For example, in 1994, the Congressional GOP knew they were likely to win a majority before the end of July. Although we cannot know whether 2010 will have a 1994-sized wave, we can hypothesize that many indie/moderate voters have already looked at the current state of the economy — and the current state of the war in Afghanistan — and decided they don’t like what they see very much. And that the Democrats’ passage of unpopular legislation may have them yearning for gridlock, which does not even require a high opinion of the GOP. Perhaps they form an anti-Democrat voting intent from the basics, and their opinion about the Congressional GOP follows, rather than the other way around.

The Democrats’ message of “We May Be Incompetent, But They’re Crazy” may work in provable cases (and perhaps depress indie/moderate turnout) but not in general. Some voters seeking a divided government won’t care if the GOP candidate is “crazy,” “extreme,” etc. Others want to believe things can get better and will convince themselves the GOP is a suitable alternative. That’s Hope and Change returning to bite the Donks in the rear.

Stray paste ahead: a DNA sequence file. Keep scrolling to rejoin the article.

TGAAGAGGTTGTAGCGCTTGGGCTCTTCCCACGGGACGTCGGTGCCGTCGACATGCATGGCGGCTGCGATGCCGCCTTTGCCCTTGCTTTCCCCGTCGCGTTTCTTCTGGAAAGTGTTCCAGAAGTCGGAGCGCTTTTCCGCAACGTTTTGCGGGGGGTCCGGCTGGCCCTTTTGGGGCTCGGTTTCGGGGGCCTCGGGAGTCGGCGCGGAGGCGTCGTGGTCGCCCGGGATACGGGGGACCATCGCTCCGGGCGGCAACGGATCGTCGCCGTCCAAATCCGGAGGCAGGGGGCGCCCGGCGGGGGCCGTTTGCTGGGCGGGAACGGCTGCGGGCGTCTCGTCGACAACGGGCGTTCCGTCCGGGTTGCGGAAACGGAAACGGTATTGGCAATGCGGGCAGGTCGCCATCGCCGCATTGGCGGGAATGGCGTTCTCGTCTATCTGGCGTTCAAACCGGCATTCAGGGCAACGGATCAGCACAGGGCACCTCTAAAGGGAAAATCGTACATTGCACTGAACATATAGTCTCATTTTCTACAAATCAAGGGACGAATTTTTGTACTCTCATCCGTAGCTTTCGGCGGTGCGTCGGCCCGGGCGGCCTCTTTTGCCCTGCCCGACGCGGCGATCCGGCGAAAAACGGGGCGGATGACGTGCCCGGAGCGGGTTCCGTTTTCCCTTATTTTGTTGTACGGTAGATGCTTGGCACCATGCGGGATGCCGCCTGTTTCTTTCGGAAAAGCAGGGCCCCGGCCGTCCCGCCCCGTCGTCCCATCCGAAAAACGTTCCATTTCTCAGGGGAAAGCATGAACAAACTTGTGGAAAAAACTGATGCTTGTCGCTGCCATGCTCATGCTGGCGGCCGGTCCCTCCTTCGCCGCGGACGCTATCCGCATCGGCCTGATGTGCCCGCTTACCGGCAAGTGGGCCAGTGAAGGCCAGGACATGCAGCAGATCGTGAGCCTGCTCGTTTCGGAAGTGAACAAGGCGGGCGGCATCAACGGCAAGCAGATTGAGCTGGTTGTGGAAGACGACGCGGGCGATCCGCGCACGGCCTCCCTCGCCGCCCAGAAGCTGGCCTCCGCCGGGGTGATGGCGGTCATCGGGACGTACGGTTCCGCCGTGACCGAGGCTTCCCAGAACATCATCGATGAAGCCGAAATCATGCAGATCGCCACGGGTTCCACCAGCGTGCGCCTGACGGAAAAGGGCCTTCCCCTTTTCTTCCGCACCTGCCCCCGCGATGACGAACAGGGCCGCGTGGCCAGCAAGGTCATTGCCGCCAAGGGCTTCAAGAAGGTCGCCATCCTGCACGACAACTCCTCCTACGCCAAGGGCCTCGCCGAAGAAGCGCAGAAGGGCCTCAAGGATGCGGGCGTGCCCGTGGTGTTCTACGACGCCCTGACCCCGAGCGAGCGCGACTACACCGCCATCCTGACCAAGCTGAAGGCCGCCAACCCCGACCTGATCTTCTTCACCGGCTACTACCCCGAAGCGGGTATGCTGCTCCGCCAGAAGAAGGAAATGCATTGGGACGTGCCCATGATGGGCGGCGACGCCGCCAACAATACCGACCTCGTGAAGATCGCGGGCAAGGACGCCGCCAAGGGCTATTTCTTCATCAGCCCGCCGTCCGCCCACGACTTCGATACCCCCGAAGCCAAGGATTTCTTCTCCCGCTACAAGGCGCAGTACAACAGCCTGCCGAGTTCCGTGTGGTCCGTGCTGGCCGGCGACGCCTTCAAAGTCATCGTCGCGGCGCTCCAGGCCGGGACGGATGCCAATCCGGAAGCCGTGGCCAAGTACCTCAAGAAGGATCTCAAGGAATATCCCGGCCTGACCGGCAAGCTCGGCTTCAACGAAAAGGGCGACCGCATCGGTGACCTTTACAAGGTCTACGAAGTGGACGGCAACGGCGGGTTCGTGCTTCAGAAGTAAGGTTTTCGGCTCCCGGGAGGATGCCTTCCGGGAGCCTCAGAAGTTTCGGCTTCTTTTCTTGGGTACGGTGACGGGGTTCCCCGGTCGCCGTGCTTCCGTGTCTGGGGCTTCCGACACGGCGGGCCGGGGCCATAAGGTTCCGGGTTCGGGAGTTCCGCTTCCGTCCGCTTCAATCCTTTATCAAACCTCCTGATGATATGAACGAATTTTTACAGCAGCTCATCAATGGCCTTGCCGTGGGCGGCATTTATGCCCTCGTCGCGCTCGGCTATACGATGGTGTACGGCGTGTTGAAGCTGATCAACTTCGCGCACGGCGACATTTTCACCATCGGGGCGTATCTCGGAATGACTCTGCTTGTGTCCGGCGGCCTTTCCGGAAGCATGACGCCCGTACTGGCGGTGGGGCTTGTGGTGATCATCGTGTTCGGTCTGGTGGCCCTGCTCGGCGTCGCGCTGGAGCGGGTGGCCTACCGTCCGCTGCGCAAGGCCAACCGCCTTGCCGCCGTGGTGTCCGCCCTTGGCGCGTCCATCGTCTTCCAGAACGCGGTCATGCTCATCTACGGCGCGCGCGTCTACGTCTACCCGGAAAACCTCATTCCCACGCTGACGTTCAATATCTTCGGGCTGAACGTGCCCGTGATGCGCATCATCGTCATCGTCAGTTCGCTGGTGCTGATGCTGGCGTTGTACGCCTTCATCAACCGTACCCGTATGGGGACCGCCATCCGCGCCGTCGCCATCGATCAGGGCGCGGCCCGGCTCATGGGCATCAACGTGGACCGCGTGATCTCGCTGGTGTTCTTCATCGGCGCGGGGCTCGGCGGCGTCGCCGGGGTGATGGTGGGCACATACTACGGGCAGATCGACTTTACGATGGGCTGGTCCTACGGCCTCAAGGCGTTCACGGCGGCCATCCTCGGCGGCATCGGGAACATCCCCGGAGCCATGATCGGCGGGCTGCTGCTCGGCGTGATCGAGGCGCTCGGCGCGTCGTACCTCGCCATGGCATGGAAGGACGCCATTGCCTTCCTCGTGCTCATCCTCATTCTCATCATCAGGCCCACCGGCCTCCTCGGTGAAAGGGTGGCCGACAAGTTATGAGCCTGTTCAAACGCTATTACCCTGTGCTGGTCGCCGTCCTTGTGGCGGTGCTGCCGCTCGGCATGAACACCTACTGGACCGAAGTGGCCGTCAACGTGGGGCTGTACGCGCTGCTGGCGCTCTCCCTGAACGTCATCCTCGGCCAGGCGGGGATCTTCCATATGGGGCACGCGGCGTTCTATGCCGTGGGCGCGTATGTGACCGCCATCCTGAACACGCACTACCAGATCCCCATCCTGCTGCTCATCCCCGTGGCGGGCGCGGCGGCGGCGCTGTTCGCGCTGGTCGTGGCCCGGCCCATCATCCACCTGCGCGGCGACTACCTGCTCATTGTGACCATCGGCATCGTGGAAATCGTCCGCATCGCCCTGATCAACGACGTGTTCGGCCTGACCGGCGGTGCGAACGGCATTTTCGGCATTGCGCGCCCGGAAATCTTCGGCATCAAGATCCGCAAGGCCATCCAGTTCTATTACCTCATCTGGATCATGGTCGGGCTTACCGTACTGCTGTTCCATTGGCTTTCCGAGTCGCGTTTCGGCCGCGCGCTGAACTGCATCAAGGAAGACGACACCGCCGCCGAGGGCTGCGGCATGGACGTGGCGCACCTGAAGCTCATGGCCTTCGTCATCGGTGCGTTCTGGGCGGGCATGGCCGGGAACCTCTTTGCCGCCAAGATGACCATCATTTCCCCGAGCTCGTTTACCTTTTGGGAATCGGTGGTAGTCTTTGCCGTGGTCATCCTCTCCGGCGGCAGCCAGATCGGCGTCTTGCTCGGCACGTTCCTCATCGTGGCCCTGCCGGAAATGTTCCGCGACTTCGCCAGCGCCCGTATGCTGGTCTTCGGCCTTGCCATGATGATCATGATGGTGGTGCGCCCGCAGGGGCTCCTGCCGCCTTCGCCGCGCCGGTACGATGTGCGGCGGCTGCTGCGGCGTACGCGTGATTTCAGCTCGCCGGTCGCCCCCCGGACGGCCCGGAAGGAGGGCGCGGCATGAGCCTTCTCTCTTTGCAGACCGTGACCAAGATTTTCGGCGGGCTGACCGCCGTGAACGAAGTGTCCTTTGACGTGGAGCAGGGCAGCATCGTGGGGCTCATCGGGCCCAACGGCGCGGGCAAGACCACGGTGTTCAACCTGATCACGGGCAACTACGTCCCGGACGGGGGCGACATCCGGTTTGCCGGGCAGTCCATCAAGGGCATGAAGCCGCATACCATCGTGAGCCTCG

Deport the Criminals First: ICE Failures Lead to Death of Nun

Filed under: Deport the Criminals First,General,Immigration,Obama — Patterico @ 7:30 am

The repeat drunk driver was out on bond pending a deportation hearing. Now a nun is dead:

The man charged in connection with the Sunday crash that took the life of a Bristow nun is an illegal alien who was out on bond awaiting a deportation hearing, police said Monday.

Prince William County police notified U.S. Immigration and Naturalization officials about the status of Carlos A. Martinelly Montano, 23, of Bristow after both his first and second drunken driving arrests, said county police spokesman Jonathan Perok.

. . . .

Police say Martinelly swerved off the right side of the road, hit a guardrail, careened across the incoming lanes, hit a jersey wall and then slammed head on into a Toyota carrying the three nuns.